Fumonisins are also produced by some species of the F. fujikuroi species complex (FFCS) such as F. proliferatum and F. napiforme and the F. oxysporum species complex, with the toxin amount playing an important role in plant pathogenicity (Winter et al., 1996; Braun and Wink, 2018). FUM formation is caused by the expression of the FUM gene (Waalwijk et al., 2004; Stępień et al., 2011). The FUM gene cluster is highly correlated between F. oxysporum, F. verticillioides and F. proliferatum given by number of genes, orientation and order (Proctor et al., 2008). FUM FB1 amount depends on the substrate, the genotype and the environmental conditions; these conditions play an important role in the transcription factors of the FUM gene (Jurado et al., 2008).
The species F. verticillioides is well known worldwide as the largest FUM producer. In addition, toxicity in corn has been documented for more than 100 years (Desjardins and Hohn, 1997). Studies about FUM toxicity were initiated in 1988 when a devastating disease occurred affecting farm animals especially horses, donkeys, mules and rabbits. Research in South Africa determined that F. verticillioides was the causal agent of leukoencephalomacia. This research led to conduct relevant studies with this mycotoxin, demonstrating that oral and intravenous doses lead to the disease development in horses and liver cancer in rats (Marassas, 1988).
The World Health Organization (WHO) and the International Agency for Research on Cancer (IARC) categorize this mycotoxin into group 2B, i.e., possibly carcinogenic. However, it is believed that there is a relationship between the occurrence of F. verticillioides and esophageal cancer (IARC, 2016; WHO/FAO, 2019). Epidemiological studies conducted in Italy, Iran, Zimbawue, China, the United States and Brazil relate this type of cancer to high concentrations of FUM B1, B2 produced by F. verticillioides. Additionally, the high intake of corn and wheat in diets with low content of minerals such as manganese, molybdenum, selenium, folate and vitamins A, C, E and B12 may also promote disease development (Cao et al., 2013). In regions such as China, South Africa, and the Texas-Mexico border, neural tube defects are associated with high corn intake (Mutchinick et al., 1999; Guéant-Rodriguez et al., 2006).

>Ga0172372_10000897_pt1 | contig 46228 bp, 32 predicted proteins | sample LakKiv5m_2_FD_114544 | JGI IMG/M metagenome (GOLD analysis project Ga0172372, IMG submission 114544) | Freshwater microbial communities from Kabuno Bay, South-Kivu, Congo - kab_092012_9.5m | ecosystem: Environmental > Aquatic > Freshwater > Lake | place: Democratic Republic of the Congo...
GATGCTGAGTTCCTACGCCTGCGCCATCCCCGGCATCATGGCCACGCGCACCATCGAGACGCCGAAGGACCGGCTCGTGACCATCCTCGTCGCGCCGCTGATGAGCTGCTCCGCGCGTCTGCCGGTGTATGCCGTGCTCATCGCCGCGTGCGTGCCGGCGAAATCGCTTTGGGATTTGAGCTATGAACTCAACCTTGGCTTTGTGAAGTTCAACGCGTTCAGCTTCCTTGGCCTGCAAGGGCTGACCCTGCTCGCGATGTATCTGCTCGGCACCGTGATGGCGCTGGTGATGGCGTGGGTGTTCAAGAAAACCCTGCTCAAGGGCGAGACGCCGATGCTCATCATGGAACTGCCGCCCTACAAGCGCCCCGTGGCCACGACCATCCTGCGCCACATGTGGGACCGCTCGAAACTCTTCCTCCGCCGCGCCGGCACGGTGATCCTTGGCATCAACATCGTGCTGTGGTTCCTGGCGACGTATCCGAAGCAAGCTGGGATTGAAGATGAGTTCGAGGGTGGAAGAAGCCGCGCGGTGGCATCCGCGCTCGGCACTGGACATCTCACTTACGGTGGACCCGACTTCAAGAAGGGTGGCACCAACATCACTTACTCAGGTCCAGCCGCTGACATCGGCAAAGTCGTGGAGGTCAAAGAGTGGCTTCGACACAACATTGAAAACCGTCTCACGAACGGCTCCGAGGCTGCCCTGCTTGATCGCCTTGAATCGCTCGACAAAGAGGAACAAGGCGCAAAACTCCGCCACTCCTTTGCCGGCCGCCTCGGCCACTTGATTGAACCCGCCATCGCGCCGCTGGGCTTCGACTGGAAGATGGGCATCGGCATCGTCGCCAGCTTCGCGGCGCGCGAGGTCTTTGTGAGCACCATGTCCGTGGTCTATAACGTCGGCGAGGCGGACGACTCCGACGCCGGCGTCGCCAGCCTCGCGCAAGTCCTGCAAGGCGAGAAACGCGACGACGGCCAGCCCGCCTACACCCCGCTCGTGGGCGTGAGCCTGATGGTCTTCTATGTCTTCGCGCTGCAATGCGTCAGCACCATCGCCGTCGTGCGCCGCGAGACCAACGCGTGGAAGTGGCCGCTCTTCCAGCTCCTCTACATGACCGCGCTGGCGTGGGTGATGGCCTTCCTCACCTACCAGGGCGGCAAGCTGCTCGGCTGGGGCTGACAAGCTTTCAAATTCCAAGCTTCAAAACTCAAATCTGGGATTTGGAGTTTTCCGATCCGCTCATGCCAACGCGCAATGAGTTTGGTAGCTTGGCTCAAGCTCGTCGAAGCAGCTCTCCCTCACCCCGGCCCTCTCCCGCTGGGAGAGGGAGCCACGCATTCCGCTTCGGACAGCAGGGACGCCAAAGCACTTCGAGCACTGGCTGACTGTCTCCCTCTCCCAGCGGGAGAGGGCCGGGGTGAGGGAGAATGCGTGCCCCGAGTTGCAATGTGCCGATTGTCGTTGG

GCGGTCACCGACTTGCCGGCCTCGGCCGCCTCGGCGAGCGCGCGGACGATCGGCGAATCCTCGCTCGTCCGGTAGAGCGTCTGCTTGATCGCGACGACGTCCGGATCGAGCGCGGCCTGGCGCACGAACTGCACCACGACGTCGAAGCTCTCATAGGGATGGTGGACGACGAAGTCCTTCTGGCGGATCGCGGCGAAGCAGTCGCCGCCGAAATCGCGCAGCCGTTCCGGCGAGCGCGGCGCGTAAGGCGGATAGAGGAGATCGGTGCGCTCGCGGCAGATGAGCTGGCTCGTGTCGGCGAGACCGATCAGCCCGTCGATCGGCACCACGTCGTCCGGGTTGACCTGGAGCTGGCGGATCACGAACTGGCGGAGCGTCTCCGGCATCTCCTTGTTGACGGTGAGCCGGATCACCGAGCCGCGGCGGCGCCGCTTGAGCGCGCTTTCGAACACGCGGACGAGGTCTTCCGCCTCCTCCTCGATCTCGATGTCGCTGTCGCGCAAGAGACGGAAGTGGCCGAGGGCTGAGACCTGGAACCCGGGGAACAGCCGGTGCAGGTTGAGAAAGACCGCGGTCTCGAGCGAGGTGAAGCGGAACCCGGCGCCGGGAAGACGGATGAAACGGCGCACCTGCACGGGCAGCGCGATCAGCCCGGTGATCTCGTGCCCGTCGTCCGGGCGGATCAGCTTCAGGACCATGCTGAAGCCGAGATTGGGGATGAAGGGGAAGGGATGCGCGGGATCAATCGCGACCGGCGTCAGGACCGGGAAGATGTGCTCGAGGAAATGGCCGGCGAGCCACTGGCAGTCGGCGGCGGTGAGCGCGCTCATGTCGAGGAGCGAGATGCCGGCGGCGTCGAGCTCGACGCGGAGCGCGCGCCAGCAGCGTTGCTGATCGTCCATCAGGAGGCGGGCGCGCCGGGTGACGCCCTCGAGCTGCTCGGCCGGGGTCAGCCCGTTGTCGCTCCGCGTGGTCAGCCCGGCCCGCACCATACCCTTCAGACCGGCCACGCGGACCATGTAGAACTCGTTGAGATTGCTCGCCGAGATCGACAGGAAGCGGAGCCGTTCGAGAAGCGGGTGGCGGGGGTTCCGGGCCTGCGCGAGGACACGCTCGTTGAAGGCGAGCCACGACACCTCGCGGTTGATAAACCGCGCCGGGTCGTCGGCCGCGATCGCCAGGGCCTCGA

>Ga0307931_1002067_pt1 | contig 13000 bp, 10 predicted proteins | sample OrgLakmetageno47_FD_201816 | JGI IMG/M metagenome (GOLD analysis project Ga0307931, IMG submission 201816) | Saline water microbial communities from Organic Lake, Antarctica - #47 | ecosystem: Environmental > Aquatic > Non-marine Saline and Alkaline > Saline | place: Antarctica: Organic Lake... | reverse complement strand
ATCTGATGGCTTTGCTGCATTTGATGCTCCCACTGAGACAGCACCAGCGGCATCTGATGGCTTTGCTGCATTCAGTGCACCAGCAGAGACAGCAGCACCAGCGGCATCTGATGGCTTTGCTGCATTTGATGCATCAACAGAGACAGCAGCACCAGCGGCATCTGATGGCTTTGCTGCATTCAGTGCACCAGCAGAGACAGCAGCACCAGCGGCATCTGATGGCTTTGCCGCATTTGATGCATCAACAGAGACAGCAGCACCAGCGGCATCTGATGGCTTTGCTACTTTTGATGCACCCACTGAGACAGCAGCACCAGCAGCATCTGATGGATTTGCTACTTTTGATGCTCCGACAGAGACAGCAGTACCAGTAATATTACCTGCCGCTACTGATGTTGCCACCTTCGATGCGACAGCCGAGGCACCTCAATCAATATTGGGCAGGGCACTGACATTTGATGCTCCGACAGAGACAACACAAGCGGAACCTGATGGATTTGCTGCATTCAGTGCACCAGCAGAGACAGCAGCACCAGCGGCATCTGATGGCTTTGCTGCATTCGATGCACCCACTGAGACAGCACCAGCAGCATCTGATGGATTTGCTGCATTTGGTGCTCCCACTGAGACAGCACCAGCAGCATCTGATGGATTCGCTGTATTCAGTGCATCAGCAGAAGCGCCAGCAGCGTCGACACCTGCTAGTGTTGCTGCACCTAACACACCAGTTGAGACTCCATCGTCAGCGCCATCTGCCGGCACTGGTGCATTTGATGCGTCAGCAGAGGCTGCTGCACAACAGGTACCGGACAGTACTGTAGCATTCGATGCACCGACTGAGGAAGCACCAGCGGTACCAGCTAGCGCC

For Colombia, mycotoxin detection studies are required in food for direct consumption, raw materials and processed products to generate the necessary information to determine the safety of the food consumed.
The ELISA technique used in this study allowed the quantification of mycotoxins DON, ZEA and FUM in the isolates previously detected by PCR.
The high levels of mycotoxins detected and quantified with the extraction method used and the immunoabsorption test allowed the obtention of permissibility levels above those established for Colombia.
This article was originally published in Agronomía Colombiana 38(2), 197-204, 2020. Doi: 10.15446/agron.colomb.v38n2.77176. This is an Open Access article licensed under a Creative Commons Attribution-NonCommercial-ShareAlike 4.0 International License.